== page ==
China is the world’s largest market for ICE (internal combustion engine) cars as well as electric vehicles. However, it is also among the most competitive markets with foreign automakers like Tesla competing with domestic players like NIO, XPeng, and Li Auto.
The price war in China is set to escalate with Tesla pricing its China-made Model Y at a base price of 339,900 yuan, which is about $52,072. The pricing is very competitive compared to the offerings from domestic Chinese electric vehicle makers.
Chinese electric vehicle market
For instance, NIO’s EC6 crossover starts at 368,000 yuan. Li Auto’s Li ONE SUV starts at around 328,000 yuan. NIO reported a sharp increase in its December 2020 deliveries and also announced a sedan to augment its product portfolio. The announcement comes days before its NIO day when some analysts had been expecting it to announce the sedan.
Competition is heating up in the Chinese electric vehicle market
NIO’s sedan would compete with Tesla’s Model 3. Notably, before cutting the price for its Model Y, Tesla had lowered the price of its China-made Model 3 in 2020. The price cut enabled the Model 3 to be eligible for China’s subsidies for electric vehicles. While Tesla cars don’t qualify for any federal incentive in the US, they are eligible for a subsidy in China — the only foreign automaker to receive the state subsidy, which until recently had been reserved for domestic Chinese automakers.
NIO has the tacit support of the Chinese government
Meanwhile, while China granted several concessions to Tesla, including allowing the company to set up operations without a local partner, the country has backed NIO tactically. While NIO cars don’t qualify for China’s subsidy for electric vehicles based on the price, the country created a special category for subsidy for companies that provide battery replacement services. NIO provides a BaaS (battery as a service) scheme where users can buy its cars without batteries and then rent them later on.
Tesla and the price war
The BaaS service helps lower the initial buying prices for NIO cars as the battery is the most expensive component of an electric car. Over the years, the cost of batteries has gradually come down. Tesla has been passing along those cost benefits as well as the benefits of economies of scale to its buyers by lowering the car prices. Towards the end of the quarter, Tesla has also been aggressively adding other incentives to boost sales.
For instance, towards the end of 2020, it announced free Supercharging for new Model 3 buyers. These Superchargers are placed strategically across the US and help allay the range anxiety that many electric vehicle buyers have.
Cash-rich electric vehicle makers can handle a price war
Meanwhile, 2020 was a phenomenal year for electric vehicle stocks. Tesla soared over 740% in the year while NIO rose 1,100%. Electric vehicle makers capitalised on the rise in their share prices and sold shares to raise cash. Both Tesla and NIO raised cash on three occasions with Tesla raising over $12 billion in 2020 to turn net debt negative. Newly listed XPeng Auto and Li Auto also raised money towards the end of 2020.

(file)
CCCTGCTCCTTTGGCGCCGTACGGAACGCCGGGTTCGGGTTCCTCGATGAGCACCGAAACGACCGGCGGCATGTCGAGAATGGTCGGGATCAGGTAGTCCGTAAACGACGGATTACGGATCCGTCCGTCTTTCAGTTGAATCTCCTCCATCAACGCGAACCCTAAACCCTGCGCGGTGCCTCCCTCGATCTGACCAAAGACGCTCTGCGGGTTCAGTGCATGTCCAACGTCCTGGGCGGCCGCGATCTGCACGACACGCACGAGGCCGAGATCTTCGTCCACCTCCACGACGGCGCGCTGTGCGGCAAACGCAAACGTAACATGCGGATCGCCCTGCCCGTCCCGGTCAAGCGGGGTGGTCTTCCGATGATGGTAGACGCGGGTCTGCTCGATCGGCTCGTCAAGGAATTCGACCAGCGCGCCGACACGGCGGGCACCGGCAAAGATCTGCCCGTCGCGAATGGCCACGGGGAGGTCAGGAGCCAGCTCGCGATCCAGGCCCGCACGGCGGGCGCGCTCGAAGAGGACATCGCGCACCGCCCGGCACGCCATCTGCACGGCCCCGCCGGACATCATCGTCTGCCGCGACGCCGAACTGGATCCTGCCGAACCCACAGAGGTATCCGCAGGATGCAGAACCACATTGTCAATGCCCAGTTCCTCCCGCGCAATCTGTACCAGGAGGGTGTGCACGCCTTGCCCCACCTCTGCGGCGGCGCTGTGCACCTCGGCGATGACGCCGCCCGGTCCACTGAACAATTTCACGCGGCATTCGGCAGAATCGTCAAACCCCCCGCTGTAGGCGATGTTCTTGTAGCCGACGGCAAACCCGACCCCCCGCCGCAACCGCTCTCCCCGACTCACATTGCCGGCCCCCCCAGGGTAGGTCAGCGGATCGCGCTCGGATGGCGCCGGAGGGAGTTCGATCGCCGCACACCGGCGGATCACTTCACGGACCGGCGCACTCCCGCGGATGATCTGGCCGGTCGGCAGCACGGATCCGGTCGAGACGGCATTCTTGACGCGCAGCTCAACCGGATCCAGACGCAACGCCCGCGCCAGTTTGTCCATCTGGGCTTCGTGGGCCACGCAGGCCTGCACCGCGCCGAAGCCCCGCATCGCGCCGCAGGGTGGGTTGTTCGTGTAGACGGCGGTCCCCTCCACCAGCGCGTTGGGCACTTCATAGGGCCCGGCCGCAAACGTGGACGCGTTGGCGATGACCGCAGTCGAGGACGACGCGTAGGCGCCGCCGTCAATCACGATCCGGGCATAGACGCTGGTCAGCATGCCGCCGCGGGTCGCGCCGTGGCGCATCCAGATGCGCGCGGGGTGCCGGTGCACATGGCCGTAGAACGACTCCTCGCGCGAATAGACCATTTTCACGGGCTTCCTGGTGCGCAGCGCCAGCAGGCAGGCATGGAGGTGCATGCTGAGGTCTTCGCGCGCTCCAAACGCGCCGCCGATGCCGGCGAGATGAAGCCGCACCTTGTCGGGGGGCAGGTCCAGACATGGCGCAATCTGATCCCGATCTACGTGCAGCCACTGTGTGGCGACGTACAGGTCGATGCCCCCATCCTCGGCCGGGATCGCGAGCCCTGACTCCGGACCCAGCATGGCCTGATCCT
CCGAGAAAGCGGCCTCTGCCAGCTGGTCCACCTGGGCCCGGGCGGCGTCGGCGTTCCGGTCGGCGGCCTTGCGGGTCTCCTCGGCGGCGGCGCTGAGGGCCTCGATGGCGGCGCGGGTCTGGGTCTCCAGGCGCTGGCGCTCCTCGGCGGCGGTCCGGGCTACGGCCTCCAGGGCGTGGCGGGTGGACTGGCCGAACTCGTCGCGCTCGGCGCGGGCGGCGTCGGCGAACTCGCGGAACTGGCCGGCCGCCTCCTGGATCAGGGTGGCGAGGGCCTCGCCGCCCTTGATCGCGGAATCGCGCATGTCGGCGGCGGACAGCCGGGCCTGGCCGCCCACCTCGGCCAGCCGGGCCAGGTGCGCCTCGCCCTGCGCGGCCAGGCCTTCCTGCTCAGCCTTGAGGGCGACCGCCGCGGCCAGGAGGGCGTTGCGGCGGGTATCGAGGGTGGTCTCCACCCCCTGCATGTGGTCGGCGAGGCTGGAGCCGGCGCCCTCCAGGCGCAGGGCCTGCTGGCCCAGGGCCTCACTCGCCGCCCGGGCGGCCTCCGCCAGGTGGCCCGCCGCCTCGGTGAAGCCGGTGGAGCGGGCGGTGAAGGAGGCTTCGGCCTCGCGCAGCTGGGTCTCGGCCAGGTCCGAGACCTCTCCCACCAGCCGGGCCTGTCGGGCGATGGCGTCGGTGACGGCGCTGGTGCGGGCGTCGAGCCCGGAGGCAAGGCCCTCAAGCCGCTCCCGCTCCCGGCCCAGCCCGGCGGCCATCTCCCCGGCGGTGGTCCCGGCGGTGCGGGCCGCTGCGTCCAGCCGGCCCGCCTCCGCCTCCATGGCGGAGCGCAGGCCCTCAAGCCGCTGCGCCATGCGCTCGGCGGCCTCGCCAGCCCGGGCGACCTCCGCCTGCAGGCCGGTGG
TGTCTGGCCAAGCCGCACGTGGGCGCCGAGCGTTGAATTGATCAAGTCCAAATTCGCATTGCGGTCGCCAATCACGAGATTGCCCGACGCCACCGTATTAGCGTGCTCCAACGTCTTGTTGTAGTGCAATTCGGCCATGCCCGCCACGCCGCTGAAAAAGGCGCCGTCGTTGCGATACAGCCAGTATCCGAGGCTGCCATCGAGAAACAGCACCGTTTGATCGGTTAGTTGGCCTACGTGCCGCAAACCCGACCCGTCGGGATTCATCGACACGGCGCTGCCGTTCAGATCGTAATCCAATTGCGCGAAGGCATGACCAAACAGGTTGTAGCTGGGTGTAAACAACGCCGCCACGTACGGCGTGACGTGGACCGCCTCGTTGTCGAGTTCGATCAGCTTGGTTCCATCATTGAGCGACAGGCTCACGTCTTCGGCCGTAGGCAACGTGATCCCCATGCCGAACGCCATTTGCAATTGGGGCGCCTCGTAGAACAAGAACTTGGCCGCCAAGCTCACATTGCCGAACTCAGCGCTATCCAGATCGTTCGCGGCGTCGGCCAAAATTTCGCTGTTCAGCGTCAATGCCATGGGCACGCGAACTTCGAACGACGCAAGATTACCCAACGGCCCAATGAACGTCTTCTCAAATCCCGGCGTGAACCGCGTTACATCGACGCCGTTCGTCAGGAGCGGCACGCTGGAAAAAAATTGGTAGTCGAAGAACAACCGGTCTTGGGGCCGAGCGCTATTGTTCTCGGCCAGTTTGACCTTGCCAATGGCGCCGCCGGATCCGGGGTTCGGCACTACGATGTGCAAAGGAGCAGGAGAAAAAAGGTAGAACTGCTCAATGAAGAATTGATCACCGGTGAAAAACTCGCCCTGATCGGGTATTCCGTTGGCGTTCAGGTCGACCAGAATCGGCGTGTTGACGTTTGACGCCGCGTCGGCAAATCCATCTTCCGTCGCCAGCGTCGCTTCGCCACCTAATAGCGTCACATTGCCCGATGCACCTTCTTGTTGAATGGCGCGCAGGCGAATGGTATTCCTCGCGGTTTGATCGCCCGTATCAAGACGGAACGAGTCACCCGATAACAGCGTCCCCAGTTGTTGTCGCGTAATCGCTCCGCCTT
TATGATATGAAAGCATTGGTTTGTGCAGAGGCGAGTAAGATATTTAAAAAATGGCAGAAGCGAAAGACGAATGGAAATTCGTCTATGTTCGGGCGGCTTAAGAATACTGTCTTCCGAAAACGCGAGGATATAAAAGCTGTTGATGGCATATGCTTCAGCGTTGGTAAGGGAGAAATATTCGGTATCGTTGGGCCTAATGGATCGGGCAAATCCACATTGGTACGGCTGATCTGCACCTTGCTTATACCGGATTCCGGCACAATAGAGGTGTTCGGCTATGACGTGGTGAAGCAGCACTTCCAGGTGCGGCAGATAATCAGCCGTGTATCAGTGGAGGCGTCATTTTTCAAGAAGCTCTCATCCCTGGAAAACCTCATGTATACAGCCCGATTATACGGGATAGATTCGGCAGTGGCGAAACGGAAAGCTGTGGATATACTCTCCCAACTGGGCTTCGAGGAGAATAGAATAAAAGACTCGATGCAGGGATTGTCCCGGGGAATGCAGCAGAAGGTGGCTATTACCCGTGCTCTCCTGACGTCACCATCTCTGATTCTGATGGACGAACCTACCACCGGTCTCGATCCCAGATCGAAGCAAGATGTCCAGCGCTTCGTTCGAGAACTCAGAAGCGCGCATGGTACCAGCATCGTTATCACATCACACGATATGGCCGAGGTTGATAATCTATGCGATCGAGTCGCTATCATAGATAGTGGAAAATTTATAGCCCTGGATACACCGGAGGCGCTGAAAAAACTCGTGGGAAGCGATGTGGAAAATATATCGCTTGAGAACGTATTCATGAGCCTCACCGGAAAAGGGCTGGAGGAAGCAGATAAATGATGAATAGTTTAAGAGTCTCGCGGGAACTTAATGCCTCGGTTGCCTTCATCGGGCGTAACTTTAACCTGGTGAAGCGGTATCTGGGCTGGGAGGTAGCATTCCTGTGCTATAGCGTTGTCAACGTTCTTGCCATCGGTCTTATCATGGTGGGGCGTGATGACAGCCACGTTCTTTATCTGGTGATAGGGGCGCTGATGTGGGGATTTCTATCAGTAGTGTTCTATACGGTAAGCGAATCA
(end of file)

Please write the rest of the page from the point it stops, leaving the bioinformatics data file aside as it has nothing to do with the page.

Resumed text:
The cash pile has ensured that these companies now have plenty of cash to not only invest in growth and research and development but also withstand losses and cash burn. All these companies have the balance sheet strength to withstand a price war to chase growth.
Markets are worried about growth numbers from electric vehicles
Markets are more interested in the kind of growth that electric vehicle companies report rather than their record on profitability. Tesla was profitably only sporadically before the third quarter of 2019. It has since posted a net profit in five consecutive quarters that also earned it the place in the S&P 500 Index.
Chinese electric vehicle makers might have to adjust prices
After Tesla’s price cuts in China, domestic electric vehicle makers like NIO, Li Auto, and XPeng might also have to look at lowering the prices of their models even at the expense of compromising the margins. That said, even after lowering the car prices gradually, Tesla has managed to become sustainably profitable by achieving economies of scale. It delivered almost half a million cars in 2020 which looks astonishing considering the fact that only about five years back, it was only delivering a few thousand cars a year and looked on the verge of bankruptcy.
China could be the new battleground for electric vehicle companies
China is the largest electric vehicle market globally. It is also the second-largest market for Tesla after the US. While Tesla’s growth rates in the US have been tepid, its sales in China have been soaring. To maintain the momentum and effectively compete with domestic electric vehicle companies, Tesla would have to rely on lower prices as the Chinese automotive market is among the most competitive and price-sensitive globally.
Frequent price reductions in China might mean that Tesla might not be able to earn higher margins in the country. That is among the risks for the company whose market capitalisation is now way above the combined market capitalisations of leading automakers put together.
Chinese automakers are also backed by giant companies
While Tesla is led by the maverick Elon Musk who is now the world’s second-richest person ahead of Bill Gates, Chinese electric vehicle makers are also backed by domestic giants. For instance, Tencent is an investor in NIO while XPeng is backed by Alibaba. Given China’s focus on increasing the share of electric vehicles in its total car sales, the country could remain the battleground for domestic and foreign automakers in the coming years with price war looking like a real possibility. The price war could escalate further as legacy automakers launch scores of new electric vehicle models for the Chinese market over the next two years.